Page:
Across the country, state and local officials are taking steps to halt the spread of the coronavirus. The responses testify to the strength of our decentralized system of government and should comfort Americans in this time of uncertainty.
In the epicenters of the sickness stringent measures are in place. For example, New York Gov. Andrew Cuomo has closed schools, casinos, gyms, movie theaters, bars, and restaurants. In the San Francisco Bay area, seven counties have ordered citizens to shelter in place, thus prohibiting them from leaving home except for essential work or needs.
In states where the dangers are more attenuated, less restrictive approaches have been adopted. South Carolina Gov. Henry McMaster, for instance, has closed all public schools, but has only recommended that large public gatherings be avoided.
Unfortunately, too many Americans expect or want a national response akin to that of Italy with its nationwide lockdown.
There are many problems with such an approach for the United States. First, the United States is 33 times larger than Italy and not as densely populated. A one-size-fits-all remedy is nonsensical in a continental nation where a third of the population still lives in a rural environment. While a broad shelter-in-place rule might make sense in the San Francisco Bay, it would not be suitable for, say, Sanborn, Iowa.
Second, a single national response could actually hamper the fight against the disease. Under our federal system, states are supposed to serve as laboratories of democracy where various approaches to various public problems may be tried. Based on the effectiveness of these measures, the other states can watch, learn, and tailor their responses appropriately.
Third, the federal government has no broad “public health power” enumerated in the Constitution; control of infectious diseases is thus left to the states.
The states, absent restrictions in their own constitutions, possess the “police power” and may make laws for the health, welfare, and safety of the people. Chief Justice John Marshall recognized this in an 1824 court case, Gibbons v. Ogden, in which he said that “Inspection laws, quarantine laws, health laws of every description” belong to the reserved powers of the states.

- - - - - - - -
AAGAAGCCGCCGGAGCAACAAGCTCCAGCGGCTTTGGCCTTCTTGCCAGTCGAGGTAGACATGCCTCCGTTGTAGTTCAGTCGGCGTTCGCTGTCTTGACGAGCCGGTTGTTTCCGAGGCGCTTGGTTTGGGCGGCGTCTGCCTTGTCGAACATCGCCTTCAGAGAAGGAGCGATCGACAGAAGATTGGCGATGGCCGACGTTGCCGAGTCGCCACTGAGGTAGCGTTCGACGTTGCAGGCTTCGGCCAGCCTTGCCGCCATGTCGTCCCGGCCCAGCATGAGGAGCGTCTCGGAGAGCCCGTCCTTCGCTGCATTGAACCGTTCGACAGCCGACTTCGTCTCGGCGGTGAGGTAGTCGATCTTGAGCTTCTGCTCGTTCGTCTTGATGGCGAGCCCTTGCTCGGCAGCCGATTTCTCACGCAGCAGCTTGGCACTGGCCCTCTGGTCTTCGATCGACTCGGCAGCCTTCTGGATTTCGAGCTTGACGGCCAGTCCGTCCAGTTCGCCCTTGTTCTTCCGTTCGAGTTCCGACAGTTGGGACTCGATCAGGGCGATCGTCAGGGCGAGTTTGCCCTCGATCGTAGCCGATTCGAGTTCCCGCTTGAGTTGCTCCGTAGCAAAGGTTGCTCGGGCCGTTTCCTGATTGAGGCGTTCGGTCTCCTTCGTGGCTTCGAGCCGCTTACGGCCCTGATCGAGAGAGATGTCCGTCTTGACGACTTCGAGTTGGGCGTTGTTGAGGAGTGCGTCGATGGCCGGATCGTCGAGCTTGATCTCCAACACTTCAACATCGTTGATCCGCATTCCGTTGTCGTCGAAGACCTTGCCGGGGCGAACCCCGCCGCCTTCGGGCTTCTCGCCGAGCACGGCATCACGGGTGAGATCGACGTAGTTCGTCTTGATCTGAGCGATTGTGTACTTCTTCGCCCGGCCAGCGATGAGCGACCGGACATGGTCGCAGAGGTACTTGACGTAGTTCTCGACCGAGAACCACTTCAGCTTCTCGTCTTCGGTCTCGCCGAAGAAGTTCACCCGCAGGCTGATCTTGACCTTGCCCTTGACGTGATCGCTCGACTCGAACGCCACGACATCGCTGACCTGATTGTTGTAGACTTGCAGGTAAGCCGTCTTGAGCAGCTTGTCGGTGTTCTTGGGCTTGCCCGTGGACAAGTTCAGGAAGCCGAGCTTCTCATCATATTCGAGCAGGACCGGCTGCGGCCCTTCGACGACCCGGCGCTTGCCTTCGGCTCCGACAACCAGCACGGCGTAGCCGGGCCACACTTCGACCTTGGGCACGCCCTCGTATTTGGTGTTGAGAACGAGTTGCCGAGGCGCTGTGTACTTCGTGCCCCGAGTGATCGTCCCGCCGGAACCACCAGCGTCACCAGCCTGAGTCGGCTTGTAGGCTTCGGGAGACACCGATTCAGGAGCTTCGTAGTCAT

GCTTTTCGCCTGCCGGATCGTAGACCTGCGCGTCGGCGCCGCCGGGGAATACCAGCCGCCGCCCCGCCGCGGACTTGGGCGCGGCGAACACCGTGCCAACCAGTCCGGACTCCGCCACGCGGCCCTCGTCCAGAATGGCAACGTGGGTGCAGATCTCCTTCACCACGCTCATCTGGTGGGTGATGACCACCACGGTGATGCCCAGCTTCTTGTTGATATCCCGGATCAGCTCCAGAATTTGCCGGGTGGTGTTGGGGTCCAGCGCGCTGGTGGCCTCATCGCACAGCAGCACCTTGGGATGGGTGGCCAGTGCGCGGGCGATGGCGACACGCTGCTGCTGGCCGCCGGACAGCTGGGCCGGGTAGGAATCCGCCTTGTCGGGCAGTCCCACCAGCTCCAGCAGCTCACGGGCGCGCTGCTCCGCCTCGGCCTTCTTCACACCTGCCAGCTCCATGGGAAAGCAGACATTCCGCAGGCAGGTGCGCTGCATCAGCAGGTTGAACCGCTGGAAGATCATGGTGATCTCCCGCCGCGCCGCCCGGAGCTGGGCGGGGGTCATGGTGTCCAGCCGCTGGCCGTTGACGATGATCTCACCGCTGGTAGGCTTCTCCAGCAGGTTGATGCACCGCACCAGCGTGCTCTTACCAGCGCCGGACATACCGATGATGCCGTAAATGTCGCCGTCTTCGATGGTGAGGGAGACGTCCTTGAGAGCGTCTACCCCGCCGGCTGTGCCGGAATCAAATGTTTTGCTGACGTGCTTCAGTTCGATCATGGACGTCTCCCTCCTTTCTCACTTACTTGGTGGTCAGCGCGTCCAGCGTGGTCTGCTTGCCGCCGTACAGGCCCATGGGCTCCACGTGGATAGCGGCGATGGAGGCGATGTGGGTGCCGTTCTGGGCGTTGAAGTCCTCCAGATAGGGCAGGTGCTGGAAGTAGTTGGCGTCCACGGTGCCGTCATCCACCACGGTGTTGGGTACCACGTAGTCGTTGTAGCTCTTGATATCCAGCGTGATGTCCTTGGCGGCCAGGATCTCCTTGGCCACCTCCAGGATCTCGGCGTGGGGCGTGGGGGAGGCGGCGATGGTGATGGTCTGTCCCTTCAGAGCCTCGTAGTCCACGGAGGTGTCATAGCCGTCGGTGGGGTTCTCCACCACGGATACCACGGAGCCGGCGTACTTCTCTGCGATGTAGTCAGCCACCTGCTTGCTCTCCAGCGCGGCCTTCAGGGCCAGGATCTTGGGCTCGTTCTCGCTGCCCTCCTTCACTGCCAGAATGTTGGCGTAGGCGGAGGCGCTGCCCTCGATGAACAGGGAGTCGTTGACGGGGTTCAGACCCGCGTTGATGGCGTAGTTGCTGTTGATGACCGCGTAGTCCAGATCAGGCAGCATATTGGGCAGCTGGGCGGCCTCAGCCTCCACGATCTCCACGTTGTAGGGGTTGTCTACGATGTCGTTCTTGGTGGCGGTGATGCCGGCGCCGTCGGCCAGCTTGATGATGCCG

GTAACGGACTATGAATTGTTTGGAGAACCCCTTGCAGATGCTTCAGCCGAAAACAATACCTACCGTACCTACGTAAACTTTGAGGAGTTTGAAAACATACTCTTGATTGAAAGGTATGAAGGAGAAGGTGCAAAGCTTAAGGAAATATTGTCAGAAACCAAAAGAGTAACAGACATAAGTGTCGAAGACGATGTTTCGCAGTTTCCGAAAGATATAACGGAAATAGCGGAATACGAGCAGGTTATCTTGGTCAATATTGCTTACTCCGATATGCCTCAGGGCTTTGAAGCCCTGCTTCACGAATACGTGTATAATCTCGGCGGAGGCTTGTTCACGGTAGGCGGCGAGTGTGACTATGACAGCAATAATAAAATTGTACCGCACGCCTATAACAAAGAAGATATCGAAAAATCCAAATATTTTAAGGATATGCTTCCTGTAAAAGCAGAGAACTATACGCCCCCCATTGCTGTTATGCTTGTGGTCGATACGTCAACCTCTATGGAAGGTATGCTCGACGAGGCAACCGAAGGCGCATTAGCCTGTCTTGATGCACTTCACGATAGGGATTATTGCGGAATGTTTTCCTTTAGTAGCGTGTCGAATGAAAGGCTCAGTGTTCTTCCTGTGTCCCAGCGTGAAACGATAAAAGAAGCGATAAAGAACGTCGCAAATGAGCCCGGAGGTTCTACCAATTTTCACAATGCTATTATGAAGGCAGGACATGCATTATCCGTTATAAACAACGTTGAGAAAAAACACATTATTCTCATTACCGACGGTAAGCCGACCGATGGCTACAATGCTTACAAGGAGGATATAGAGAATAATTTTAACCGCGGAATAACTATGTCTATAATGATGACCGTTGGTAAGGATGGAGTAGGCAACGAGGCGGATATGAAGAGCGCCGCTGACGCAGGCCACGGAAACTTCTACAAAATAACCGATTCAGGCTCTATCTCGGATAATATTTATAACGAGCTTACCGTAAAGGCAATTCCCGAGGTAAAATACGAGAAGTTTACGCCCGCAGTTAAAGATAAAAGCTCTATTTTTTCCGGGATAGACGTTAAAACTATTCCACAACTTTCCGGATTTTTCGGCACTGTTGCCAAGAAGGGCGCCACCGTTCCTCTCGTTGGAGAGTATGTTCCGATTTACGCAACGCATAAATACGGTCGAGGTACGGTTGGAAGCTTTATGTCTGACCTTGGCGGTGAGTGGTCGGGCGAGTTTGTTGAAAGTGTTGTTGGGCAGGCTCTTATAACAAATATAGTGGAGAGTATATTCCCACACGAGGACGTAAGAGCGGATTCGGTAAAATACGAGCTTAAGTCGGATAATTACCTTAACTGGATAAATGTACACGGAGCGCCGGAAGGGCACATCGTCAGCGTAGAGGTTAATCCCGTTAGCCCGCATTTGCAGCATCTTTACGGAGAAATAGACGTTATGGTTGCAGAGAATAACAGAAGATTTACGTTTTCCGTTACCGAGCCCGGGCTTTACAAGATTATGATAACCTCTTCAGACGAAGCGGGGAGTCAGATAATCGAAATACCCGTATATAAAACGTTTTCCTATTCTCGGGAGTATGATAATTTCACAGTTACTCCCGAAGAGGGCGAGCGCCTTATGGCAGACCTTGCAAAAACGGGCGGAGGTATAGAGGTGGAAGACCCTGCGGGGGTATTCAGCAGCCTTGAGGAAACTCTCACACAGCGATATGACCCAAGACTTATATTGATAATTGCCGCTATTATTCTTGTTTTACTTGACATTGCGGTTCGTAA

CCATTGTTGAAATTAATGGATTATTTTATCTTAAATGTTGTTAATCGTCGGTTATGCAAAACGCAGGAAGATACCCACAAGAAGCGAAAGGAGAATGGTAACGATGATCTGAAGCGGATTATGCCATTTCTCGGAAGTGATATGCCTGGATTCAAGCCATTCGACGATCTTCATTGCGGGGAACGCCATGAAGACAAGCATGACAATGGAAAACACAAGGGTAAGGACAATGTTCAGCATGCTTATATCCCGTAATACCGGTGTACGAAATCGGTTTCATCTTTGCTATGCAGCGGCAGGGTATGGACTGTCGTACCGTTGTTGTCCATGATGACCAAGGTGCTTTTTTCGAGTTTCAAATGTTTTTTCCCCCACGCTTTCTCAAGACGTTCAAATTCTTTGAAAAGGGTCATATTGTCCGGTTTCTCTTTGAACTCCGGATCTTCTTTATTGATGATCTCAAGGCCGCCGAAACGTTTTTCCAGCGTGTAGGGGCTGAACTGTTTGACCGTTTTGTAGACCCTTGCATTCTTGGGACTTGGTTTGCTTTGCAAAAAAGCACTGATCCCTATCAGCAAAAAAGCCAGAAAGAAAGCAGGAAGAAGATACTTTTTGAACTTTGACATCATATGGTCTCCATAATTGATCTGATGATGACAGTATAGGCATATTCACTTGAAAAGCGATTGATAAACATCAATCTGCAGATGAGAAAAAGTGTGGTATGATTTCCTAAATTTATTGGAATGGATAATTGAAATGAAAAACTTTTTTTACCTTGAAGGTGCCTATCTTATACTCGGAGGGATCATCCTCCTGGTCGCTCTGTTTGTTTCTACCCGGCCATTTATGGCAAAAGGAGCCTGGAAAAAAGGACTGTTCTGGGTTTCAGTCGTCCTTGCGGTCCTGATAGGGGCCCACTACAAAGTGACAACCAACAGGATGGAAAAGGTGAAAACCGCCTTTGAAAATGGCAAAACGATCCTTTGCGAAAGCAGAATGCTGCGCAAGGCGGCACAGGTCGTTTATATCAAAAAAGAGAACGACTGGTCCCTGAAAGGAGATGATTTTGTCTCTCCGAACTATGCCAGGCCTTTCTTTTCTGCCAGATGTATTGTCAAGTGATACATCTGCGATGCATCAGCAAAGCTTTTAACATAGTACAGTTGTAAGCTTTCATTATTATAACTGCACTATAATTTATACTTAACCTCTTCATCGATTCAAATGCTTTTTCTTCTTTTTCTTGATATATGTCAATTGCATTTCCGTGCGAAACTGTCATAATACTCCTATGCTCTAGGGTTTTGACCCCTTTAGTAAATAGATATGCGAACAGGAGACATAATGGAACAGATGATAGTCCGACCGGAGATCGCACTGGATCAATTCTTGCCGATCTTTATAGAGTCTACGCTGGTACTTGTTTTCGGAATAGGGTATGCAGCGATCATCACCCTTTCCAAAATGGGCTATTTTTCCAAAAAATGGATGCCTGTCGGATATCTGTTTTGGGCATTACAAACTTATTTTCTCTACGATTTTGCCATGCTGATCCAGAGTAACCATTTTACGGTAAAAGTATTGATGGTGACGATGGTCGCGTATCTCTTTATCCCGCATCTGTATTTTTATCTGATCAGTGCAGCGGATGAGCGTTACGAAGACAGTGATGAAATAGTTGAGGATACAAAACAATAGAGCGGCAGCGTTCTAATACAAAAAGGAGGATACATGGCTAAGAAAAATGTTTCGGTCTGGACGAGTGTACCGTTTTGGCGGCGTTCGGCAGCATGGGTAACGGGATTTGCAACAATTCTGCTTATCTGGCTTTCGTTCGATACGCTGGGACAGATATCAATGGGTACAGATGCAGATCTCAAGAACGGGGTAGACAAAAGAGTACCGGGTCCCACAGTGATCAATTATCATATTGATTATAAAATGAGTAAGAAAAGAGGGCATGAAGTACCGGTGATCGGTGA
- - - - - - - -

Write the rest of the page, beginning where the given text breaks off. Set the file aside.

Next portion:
Of course, the federal government has claimed a limited role in this arena through its power to regulate interstate and foreign commerce. Under the Public Health Service Act, passed in 1944, the Secretary of Health and Human Services is authorized to regulate “the introduction, transmission, or spread of communicable diseases from foreign countries into the States or possessions, or from one State or possession into any other State or possession.” In other words, federal involvement is supposed to be limited to individuals crossing a state border or entering the United States from foreign countries.
President Trump has been right to avoid heavy-handed federal mandates. The states, per their constitutional role, have all the police power they need to address the coronavirus crisis and have been taking appropriate actions.
It would be a grave mistake to demand, or acquiesce to, expanded federal powers based on fear and panic. History teaches that authority claimed by the federal government in times of real or imagined emergency is seldom abandoned.
What sort of country do we want when the coronavirus scare is over? One hopes it’s one that still respects the constitutional and practical benefits of a federal system that has served us well for 229 years.
William J. Watkins, Jr., is a research fellow at the Independent Institute, Oakland, California, and author of Crossroads for Liberty: Recovering the Anti-Federalist Values of America’s First Constitution.
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